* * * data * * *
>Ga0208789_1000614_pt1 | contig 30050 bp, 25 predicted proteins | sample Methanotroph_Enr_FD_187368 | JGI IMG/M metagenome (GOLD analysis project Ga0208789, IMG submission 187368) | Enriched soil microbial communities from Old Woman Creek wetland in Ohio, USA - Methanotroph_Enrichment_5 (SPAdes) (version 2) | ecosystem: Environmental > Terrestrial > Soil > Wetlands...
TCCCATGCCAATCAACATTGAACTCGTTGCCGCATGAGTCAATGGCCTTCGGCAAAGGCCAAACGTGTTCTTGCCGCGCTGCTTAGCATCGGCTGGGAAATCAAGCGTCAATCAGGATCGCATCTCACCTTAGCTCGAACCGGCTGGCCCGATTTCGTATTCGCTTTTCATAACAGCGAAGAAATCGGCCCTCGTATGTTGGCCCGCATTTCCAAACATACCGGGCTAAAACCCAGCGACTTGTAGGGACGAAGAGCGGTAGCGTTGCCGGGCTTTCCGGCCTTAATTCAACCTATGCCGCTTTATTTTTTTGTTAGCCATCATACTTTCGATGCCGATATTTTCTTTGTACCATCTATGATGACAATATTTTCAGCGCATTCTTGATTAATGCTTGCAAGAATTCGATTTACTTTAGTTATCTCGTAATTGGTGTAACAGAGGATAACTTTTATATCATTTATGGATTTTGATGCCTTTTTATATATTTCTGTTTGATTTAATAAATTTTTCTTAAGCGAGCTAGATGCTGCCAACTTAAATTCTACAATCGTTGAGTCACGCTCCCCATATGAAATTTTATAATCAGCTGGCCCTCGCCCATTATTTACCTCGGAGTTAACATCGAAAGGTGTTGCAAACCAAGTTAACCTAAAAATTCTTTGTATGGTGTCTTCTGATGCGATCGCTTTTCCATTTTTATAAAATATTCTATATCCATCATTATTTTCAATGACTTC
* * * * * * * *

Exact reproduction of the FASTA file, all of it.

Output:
>Ga0208789_1000614_pt1 | contig 30050 bp, 25 predicted proteins | sample Methanotroph_Enr_FD_187368 | JGI IMG/M metagenome (GOLD analysis project Ga0208789, IMG submission 187368) | Enriched soil microbial communities from Old Woman Creek wetland in Ohio, USA - Methanotroph_Enrichment_5 (SPAdes) (version 2) | ecosystem: Environmental > Terrestrial > Soil > Wetlands...
TCCCATGCCAATCAACATTGAACTCGTTGCCGCATGAGTCAATGGCCTTCGGCAAAGGCCAAACGTGTTCTTGCCGCGCTGCTTAGCATCGGCTGGGAAATCAAGCGTCAATCAGGATCGCATCTCACCTTAGCTCGAACCGGCTGGCCCGATTTCGTATTCGCTTTTCATAACAGCGAAGAAATCGGCCCTCGTATGTTGGCCCGCATTTCCAAACATACCGGGCTAAAACCCAGCGACTTGTAGGGACGAAGAGCGGTAGCGTTGCCGGGCTTTCCGGCCTTAATTCAACCTATGCCGCTTTATTTTTTTGTTAGCCATCATACTTTCGATGCCGATATTTTCTTTGTACCATCTATGATGACAATATTTTCAGCGCATTCTTGATTAATGCTTGCAAGAATTCGATTTACTTTAGTTATCTCGTAATTGGTGTAACAGAGGATAACTTTTATATCATTTATGGATTTTGATGCCTTTTTATATATTTCTGTTTGATTTAATAAATTTTTCTTAAGCGAGCTAGATGCTGCCAACTTAAATTCTACAATCGTTGAGTCACGCTCCCCATATGAAATTTTATAATCAGCTGGCCCTCGCCCATTATTTACCTCGGAGTTAACATCGAAAGGTGTTGCAAACCAAGTTAACCTAAAAATTCTTTGTATGGTGTCTTCTGATGCGATCGCTTTTCCATTTTTATAAAATATTCTATATCCATCATTATTTTCAATGACTTC